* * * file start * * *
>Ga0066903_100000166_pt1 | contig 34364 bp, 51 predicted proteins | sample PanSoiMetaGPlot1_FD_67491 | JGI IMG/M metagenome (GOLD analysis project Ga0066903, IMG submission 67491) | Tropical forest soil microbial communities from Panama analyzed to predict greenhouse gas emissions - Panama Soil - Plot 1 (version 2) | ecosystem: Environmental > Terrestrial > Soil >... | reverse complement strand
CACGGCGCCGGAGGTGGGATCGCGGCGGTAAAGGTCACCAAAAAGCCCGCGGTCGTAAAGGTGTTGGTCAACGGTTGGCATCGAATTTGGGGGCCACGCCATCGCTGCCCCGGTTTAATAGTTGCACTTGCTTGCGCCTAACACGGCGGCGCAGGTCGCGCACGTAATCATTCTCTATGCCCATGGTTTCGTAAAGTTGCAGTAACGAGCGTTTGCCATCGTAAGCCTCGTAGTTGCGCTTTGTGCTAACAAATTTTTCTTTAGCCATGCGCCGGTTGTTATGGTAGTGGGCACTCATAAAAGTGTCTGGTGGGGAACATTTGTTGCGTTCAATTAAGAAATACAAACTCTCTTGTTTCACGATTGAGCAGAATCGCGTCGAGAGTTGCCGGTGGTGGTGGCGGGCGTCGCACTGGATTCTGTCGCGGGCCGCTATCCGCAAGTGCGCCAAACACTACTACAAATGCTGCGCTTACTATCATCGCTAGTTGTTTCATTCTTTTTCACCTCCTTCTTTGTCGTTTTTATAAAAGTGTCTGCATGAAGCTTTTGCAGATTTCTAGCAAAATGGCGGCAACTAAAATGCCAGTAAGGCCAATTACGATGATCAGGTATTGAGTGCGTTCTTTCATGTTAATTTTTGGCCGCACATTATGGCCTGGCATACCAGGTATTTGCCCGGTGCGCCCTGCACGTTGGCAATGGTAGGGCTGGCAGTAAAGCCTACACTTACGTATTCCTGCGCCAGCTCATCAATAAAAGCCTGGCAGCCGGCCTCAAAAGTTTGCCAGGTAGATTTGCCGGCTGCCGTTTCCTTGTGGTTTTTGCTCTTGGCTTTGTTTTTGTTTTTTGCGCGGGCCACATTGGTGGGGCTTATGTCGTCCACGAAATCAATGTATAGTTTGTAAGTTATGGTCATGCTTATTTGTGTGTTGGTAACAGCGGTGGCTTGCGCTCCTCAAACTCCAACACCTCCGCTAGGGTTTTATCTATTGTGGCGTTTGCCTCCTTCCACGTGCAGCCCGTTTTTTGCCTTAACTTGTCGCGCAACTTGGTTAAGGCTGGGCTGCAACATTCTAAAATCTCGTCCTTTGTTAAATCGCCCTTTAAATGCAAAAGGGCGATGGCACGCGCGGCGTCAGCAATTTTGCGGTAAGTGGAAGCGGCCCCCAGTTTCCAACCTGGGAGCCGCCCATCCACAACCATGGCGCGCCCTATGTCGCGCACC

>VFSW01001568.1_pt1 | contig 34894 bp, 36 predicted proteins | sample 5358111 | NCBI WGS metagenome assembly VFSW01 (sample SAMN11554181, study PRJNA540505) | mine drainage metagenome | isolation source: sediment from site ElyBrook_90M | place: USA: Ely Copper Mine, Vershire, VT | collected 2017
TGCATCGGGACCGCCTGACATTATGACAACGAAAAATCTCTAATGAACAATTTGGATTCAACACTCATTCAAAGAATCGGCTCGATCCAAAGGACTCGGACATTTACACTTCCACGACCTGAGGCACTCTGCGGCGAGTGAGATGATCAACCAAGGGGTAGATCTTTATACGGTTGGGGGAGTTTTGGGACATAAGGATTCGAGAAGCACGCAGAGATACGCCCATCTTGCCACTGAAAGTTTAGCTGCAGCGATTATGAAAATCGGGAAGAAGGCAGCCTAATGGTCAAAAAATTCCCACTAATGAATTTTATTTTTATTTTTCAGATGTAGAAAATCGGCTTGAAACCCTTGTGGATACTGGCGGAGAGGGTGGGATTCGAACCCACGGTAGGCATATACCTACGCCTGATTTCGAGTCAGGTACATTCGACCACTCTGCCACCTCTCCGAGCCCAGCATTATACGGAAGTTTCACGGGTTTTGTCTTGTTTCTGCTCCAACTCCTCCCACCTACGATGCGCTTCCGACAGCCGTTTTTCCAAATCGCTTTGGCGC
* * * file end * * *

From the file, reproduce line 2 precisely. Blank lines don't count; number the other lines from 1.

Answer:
CACGGCGCCGGAGGTGGGATCGCGGCGGTAAAGGTCACCAAAAAGCCCGCGGTCGTAAAGGTGTTGGTCAACGGTTGGCATCGAATTTGGGGGCCACGCCATCGCTGCCCCGGTTTAATAGTTGCACTTGCTTGCGCCTAACACGGCGGCGCAGGTCGCGCACGTAATCATTCTCTATGCCCATGGTTTCGTAAAGTTGCAGTAACGAGCGTTTGCCATCGTAAGCCTCGTAGTTGCGCTTTGTGCTAACAAATTTTTCTTTAGCCATGCGCCGGTTGTTATGGTAGTGGGCACTCATAAAAGTGTCTGGTGGGGAACATTTGTTGCGTTCAATTAAGAAATACAAACTCTCTTGTTTCACGATTGAGCAGAATCGCGTCGAGAGTTGCCGGTGGTGGTGGCGGGCGTCGCACTGGATTCTGTCGCGGGCCGCTATCCGCAAGTGCGCCAAACACTACTACAAATGCTGCGCTTACTATCATCGCTAGTTGTTTCATTCTTTTTCACCTCCTTCTTTGTCGTTTTTATAAAAGTGTCTGCATGAAGCTTTTGCAGATTTCTAGCAAAATGGCGGCAACTAAAATGCCAGTAAGGCCAATTACGATGATCAGGTATTGAGTGCGTTCTTTCATGTTAATTTTTGGCCGCACATTATGGCCTGGCATACCAGGTATTTGCCCGGTGCGCCCTGCACGTTGGCAATGGTAGGGCTGGCAGTAAAGCCTACACTTACGTATTCCTGCGCCAGCTCATCAATAAAAGCCTGGCAGCCGGCCTCAAAAGTTTGCCAGGTAGATTTGCCGGCTGCCGTTTCCTTGTGGTTTTTGCTCTTGGCTTTGTTTTTGTTTTTTGCGCGGGCCACATTGGTGGGGCTTATGTCGTCCACGAAATCAATGTATAGTTTGTAAGTTATGGTCATGCTTATTTGTGTGTTGGTAACAGCGGTGGCTTGCGCTCCTCAAACTCCAACACCTCCGCTAGGGTTTTATCTATTGTGGCGTTTGCCTCCTTCCACGTGCAGCCCGTTTTTTGCCTTAACTTGTCGCGCAACTTGGTTAAGGCTGGGCTGCAACATTCTAAAATCTCGTCCTTTGTTAAATCGCCCTTTAAATGCAAAAGGGCGATGGCACGCGCGGCGTCAGCAATTTTGCGGTAAGTGGAAGCGGCCCCCAGTTTCCAACCTGGGAGCCGCCCATCCACAACCATGGCGCGCCCTATGTCGCGCACC